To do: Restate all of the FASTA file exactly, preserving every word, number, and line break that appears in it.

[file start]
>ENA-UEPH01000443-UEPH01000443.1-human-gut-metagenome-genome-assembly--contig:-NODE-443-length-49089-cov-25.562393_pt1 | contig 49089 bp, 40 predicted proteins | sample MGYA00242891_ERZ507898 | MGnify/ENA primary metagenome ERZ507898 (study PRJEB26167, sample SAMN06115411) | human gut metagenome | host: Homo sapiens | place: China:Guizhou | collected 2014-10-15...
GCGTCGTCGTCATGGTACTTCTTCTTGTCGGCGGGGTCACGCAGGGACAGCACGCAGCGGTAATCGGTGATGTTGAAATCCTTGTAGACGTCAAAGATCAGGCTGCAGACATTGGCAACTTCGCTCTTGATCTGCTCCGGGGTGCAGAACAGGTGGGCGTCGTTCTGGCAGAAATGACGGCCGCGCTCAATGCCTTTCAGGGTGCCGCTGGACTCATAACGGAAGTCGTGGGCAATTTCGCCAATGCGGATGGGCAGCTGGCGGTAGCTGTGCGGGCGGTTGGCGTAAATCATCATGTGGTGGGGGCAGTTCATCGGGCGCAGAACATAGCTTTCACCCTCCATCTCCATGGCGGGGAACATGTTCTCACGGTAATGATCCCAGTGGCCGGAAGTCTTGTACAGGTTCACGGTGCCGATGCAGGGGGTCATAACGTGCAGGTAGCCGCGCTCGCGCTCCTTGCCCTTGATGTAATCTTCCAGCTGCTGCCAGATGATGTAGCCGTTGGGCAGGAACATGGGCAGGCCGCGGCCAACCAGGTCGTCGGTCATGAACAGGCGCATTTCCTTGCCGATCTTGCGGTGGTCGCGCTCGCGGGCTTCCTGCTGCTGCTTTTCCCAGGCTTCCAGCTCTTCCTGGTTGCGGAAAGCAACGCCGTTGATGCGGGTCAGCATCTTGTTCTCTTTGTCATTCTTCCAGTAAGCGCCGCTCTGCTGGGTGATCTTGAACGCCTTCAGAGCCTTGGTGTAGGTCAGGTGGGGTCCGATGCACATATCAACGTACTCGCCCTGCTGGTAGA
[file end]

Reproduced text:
>ENA-UEPH01000443-UEPH01000443.1-human-gut-metagenome-genome-assembly--contig:-NODE-443-length-49089-cov-25.562393_pt1 | contig 49089 bp, 40 predicted proteins | sample MGYA00242891_ERZ507898 | MGnify/ENA primary metagenome ERZ507898 (study PRJEB26167, sample SAMN06115411) | human gut metagenome | host: Homo sapiens | place: China:Guizhou | collected 2014-10-15...
GCGTCGTCGTCATGGTACTTCTTCTTGTCGGCGGGGTCACGCAGGGACAGCACGCAGCGGTAATCGGTGATGTTGAAATCCTTGTAGACGTCAAAGATCAGGCTGCAGACATTGGCAACTTCGCTCTTGATCTGCTCCGGGGTGCAGAACAGGTGGGCGTCGTTCTGGCAGAAATGACGGCCGCGCTCAATGCCTTTCAGGGTGCCGCTGGACTCATAACGGAAGTCGTGGGCAATTTCGCCAATGCGGATGGGCAGCTGGCGGTAGCTGTGCGGGCGGTTGGCGTAAATCATCATGTGGTGGGGGCAGTTCATCGGGCGCAGAACATAGCTTTCACCCTCCATCTCCATGGCGGGGAACATGTTCTCACGGTAATGATCCCAGTGGCCGGAAGTCTTGTACAGGTTCACGGTGCCGATGCAGGGGGTCATAACGTGCAGGTAGCCGCGCTCGCGCTCCTTGCCCTTGATGTAATCTTCCAGCTGCTGCCAGATGATGTAGCCGTTGGGCAGGAACATGGGCAGGCCGCGGCCAACCAGGTCGTCGGTCATGAACAGGCGCATTTCCTTGCCGATCTTGCGGTGGTCGCGCTCGCGGGCTTCCTGCTGCTGCTTTTCCCAGGCTTCCAGCTCTTCCTGGTTGCGGAAAGCAACGCCGTTGATGCGGGTCAGCATCTTGTTCTCTTTGTCATTCTTCCAGTAAGCGCCGCTCTGCTGGGTGATCTTGAACGCCTTCAGAGCCTTGGTGTAGGTCAGGTGGGGTCCGATGCACATATCAACGTACTCGCCCTGCTGGTAGA